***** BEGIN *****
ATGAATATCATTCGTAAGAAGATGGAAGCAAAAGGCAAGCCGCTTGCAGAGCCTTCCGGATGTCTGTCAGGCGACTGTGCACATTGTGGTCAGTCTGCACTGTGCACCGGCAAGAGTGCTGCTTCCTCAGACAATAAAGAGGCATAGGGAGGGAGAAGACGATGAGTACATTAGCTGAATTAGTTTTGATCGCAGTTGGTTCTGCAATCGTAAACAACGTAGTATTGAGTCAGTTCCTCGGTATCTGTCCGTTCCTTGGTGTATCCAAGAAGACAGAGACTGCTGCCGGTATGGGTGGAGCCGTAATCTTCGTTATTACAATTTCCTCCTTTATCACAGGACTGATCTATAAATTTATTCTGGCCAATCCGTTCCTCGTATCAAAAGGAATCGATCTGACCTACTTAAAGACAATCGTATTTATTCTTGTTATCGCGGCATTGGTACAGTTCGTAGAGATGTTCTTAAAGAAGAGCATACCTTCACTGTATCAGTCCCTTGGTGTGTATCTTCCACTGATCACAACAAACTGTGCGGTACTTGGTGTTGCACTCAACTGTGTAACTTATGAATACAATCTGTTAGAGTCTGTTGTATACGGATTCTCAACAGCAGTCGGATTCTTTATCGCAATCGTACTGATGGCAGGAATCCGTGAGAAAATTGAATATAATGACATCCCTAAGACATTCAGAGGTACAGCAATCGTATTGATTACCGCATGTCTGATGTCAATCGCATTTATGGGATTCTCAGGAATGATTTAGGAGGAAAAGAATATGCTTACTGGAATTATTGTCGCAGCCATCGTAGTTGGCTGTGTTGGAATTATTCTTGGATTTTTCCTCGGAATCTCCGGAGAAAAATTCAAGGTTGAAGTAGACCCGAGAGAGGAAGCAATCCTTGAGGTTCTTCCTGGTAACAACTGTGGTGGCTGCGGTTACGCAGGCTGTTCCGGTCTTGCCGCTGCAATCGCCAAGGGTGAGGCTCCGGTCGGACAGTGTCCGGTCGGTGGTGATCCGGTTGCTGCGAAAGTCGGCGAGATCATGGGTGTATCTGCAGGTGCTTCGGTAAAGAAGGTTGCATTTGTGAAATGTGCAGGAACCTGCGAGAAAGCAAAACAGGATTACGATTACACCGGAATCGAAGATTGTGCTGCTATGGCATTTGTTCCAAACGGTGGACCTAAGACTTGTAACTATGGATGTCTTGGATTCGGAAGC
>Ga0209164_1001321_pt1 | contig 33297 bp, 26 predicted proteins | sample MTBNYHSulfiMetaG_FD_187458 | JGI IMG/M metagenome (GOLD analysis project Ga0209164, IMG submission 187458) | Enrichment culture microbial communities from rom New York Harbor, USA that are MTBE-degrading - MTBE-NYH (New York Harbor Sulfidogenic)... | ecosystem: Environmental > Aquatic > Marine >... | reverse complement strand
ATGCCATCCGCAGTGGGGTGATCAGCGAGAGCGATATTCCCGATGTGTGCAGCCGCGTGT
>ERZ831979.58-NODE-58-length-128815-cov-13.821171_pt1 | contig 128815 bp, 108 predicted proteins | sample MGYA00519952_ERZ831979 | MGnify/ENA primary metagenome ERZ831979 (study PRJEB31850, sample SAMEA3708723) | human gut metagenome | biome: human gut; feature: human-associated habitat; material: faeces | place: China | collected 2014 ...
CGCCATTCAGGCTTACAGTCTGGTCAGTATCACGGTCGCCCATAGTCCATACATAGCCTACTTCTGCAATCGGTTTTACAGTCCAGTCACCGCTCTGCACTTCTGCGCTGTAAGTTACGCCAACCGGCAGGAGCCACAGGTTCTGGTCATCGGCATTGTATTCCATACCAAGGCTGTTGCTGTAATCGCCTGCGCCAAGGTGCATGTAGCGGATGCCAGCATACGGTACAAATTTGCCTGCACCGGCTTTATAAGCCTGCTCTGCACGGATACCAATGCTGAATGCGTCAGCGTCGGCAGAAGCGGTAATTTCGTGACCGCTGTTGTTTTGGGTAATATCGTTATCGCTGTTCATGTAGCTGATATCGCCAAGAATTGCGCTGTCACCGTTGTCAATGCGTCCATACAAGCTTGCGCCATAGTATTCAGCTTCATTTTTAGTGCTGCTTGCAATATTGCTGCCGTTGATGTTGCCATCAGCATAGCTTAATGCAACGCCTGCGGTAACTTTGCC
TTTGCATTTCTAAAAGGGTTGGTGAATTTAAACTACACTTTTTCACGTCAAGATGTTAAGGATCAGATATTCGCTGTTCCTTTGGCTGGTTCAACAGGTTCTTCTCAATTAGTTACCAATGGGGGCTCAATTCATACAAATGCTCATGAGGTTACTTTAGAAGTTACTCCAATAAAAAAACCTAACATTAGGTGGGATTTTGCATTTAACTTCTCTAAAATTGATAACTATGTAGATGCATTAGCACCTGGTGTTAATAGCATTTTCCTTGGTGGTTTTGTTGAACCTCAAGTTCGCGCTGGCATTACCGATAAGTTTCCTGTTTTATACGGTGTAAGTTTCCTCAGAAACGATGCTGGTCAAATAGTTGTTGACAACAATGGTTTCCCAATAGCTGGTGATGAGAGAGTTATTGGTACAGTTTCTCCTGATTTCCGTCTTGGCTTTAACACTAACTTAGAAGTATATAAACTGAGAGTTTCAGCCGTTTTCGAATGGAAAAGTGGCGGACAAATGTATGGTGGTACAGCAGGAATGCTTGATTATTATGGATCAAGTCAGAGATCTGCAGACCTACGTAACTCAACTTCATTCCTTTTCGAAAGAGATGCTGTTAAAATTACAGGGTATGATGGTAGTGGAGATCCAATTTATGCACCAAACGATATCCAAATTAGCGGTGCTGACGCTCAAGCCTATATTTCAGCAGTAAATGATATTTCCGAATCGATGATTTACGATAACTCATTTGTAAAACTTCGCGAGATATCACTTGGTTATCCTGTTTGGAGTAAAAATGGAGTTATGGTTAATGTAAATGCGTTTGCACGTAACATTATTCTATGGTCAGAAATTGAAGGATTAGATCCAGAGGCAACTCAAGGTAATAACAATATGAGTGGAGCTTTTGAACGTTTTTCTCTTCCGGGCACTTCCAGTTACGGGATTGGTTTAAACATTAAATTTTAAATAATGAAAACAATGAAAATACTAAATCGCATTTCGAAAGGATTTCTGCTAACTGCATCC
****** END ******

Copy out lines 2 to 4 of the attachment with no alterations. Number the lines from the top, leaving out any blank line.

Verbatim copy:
>Ga0209164_1001321_pt1 | contig 33297 bp, 26 predicted proteins | sample MTBNYHSulfiMetaG_FD_187458 | JGI IMG/M metagenome (GOLD analysis project Ga0209164, IMG submission 187458) | Enrichment culture microbial communities from rom New York Harbor, USA that are MTBE-degrading - MTBE-NYH (New York Harbor Sulfidogenic)... | ecosystem: Environmental > Aquatic > Marine >... | reverse complement strand
ATGCCATCCGCAGTGGGGTGATCAGCGAGAGCGATATTCCCGATGTGTGCAGCCGCGTGT
>ERZ831979.58-NODE-58-length-128815-cov-13.821171_pt1 | contig 128815 bp, 108 predicted proteins | sample MGYA00519952_ERZ831979 | MGnify/ENA primary metagenome ERZ831979 (study PRJEB31850, sample SAMEA3708723) | human gut metagenome | biome: human gut; feature: human-associated habitat; material: faeces | place: China | collected 2014 ...